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Health Information For Parents
What is oral allergy syndrome?
Oral allergy syndrome, or OAS, is an allergic reaction that usually happens only in the mouth and throat. People with OAS can react to specific foods, such as certain fruits and vegetables. When they eat food they’re allergic to, they may notice itching, tingling, swelling, and redness of the lips, mouth, or throat — often within minutes.
People who are allergic to pollen are more likely to have OAS. In fact, OAS is also called pollen-food allergy syndrome. The immune system gets confused and thinks that the foods being eaten are similar to pollen that the person is allergic to. Many people with OAS can eat these same foods without any problems if they are cooked, not raw. That’s because cooking changes the food enough that the immune system no longer thinks it is a threat.
OAS usually only involves mild symptoms in the mouth and throat. But, rarely, the reaction also can affect other parts of the body or cause more serious symptoms, like difficulty breathing. If there’s a concern that your child is at risk of a more serious reaction, your doctor might prescribe emergency medicine to always have available.
If the doctor thinks your child has OAS, he or she may give you a list of foods to avoid or to be careful with. The doctor also can give you other tips to make a reaction less likely, such as peeling or cooking the food before offering it to your child.
During an allergic reaction, your body’s immune system goes into overdrive. Find out more in this article for kids.
At various times of the year, pollen and mold spores trigger the cold-like symptoms associated with seasonal allergies. Most kids find relief through reduced exposure to allergens or with medicines.
Your eyes itch, your nose is running, you’re sneezing, and you’re covered in hives. The enemy known as allergies has struck again.
Peanuts are one of the most common allergy-causing foods, and they often find their way into things you wouldn’t imagine. Learn the facts on living with a nut or peanut allergy.
Taking precautions and carrying meds are just part of normal life for someone who has a food allergy. Here are some tips on how to make travel also feel perfectly routine.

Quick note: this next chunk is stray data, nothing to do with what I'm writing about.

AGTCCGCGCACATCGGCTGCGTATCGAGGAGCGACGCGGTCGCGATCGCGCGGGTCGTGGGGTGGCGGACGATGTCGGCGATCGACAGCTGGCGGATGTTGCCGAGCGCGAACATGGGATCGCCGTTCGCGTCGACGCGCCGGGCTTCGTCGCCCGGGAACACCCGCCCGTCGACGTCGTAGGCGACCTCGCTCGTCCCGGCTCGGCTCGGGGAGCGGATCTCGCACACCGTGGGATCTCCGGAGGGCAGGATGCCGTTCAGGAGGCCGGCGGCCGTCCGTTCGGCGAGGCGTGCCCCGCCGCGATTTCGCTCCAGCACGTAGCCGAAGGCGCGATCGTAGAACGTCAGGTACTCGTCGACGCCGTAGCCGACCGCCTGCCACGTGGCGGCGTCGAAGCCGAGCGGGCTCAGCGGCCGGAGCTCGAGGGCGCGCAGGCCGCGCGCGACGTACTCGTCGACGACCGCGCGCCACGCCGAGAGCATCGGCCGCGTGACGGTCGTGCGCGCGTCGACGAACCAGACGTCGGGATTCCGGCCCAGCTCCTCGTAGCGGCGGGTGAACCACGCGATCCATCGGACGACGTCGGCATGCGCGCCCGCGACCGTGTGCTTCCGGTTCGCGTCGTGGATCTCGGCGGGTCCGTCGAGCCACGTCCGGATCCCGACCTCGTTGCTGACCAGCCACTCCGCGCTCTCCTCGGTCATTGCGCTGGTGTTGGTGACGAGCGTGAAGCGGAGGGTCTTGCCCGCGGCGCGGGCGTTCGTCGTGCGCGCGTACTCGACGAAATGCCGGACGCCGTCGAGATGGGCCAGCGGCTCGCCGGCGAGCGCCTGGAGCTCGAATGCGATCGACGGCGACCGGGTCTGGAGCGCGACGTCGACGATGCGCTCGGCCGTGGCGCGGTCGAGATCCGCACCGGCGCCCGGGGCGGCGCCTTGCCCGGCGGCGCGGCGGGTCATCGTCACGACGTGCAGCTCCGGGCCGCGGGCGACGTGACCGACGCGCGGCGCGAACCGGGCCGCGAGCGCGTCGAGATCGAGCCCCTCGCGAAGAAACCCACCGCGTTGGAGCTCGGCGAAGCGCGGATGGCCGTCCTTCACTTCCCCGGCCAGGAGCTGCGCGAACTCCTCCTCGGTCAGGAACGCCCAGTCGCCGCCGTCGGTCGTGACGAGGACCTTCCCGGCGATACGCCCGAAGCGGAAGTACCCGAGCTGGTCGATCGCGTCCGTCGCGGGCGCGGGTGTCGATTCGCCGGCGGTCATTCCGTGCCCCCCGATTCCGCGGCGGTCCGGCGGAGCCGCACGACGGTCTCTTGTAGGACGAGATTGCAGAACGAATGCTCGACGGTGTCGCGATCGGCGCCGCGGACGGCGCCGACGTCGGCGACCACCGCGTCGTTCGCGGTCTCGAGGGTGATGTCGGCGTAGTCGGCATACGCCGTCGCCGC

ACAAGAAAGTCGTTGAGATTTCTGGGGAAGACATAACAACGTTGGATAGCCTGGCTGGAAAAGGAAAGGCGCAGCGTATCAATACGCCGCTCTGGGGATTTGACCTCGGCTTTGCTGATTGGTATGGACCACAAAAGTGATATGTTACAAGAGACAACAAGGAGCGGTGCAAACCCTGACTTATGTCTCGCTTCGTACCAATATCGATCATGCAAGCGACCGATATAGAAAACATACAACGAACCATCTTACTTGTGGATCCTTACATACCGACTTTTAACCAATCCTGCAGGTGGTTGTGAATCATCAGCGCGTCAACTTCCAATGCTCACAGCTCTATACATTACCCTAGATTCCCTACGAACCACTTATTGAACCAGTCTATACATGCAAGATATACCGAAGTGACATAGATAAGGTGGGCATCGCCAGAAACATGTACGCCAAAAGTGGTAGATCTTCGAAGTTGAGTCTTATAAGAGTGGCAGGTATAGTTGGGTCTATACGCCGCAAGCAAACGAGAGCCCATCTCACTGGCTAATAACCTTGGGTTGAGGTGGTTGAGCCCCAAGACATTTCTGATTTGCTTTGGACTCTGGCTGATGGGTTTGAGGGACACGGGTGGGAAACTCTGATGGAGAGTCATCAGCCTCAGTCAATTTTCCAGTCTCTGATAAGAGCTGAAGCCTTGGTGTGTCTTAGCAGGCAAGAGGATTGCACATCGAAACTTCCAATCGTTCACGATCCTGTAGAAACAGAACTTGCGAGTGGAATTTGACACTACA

Find more than 30 articles in English and Spanish about all aspects of food allergies in children.
Millions of Americans, including many kids, have an allergy. Find out how allergies are diagnosed and how to keep them under control.
Many kids battle allergies year-round, and some can’t control their symptoms with medications. For them, allergy shots (or allergen immunotherapy) can help.
Has your child broken out in welts? It could be a case of the hives. Learn how to soothe itchy bumps and help your child feel better.
Food labels can help you spot allergens your child must avoid. Find out more.
A scratch or skin prick test is a common way doctors find out more about a person’s allergies.
Quick action is essential during a serious allergic reaction. It helps to remind yourself of action steps so they become second nature if there’s an emergency. Here’s what to do.
A person with severe allergies can be at risk for a sudden, serious allergic reaction called anaphylaxis. This reaction can seem scary, but the good news is it can be treated.
Struggling with strawberries? Petrified of peanuts? Sorry you ate shellfish? Maybe you have a food allergy. Find out more in this article for kids.
Food allergies can cause serious and even deadly reactions in kids, so it’s important to know how to feed a child with food allergies and to prevent reactions.
Kids with severe allergies can be at risk for a sudden, serious allergic reaction called anaphylaxis. The good news is that when treated properly, anaphylaxis can be managed.
If your child is allergic to nuts or peanuts, it’s essential to learn what foods might contain them and how to avoid them.
Living with an egg allergy means you have to be aware of what you’re eating and read food labels carefully. Here are some tips for teens who have an egg allergy.
A growing number of kids are allergic to nuts and peanuts. Find out more about this problem and how allergic kids can stay healthy.
Doctors use several different types of allergy tests, depending on what a person may be allergic to. Find out what to expect from allergy tests.
Babies sometimes have an allergic reaction to eggs. If that happens, they can’t eat eggs for a while. But the good news is that most kids outgrow this allergy by age 5.
Note: All information is for educational purposes only. For specific medical advice, diagnoses, and treatment, consult your doctor.
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